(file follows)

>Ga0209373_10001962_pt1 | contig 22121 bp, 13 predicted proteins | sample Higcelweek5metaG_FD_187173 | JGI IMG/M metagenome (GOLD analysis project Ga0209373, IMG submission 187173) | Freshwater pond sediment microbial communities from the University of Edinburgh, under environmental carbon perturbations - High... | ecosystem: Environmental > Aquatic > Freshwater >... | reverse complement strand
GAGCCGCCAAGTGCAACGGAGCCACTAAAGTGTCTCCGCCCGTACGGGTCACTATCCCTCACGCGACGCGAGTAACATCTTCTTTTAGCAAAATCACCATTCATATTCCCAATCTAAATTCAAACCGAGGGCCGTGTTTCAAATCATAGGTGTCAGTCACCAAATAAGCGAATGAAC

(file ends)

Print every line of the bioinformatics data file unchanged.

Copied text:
>Ga0209373_10001962_pt1 | contig 22121 bp, 13 predicted proteins | sample Higcelweek5metaG_FD_187173 | JGI IMG/M metagenome (GOLD analysis project Ga0209373, IMG submission 187173) | Freshwater pond sediment microbial communities from the University of Edinburgh, under environmental carbon perturbations - High... | ecosystem: Environmental > Aquatic > Freshwater >... | reverse complement strand
GAGCCGCCAAGTGCAACGGAGCCACTAAAGTGTCTCCGCCCGTACGGGTCACTATCCCTCACGCGACGCGAGTAACATCTTCTTTTAGCAAAATCACCATTCATATTCCCAATCTAAATTCAAACCGAGGGCCGTGTTTCAAATCATAGGTGTCAGTCACCAAATAAGCGAATGAAC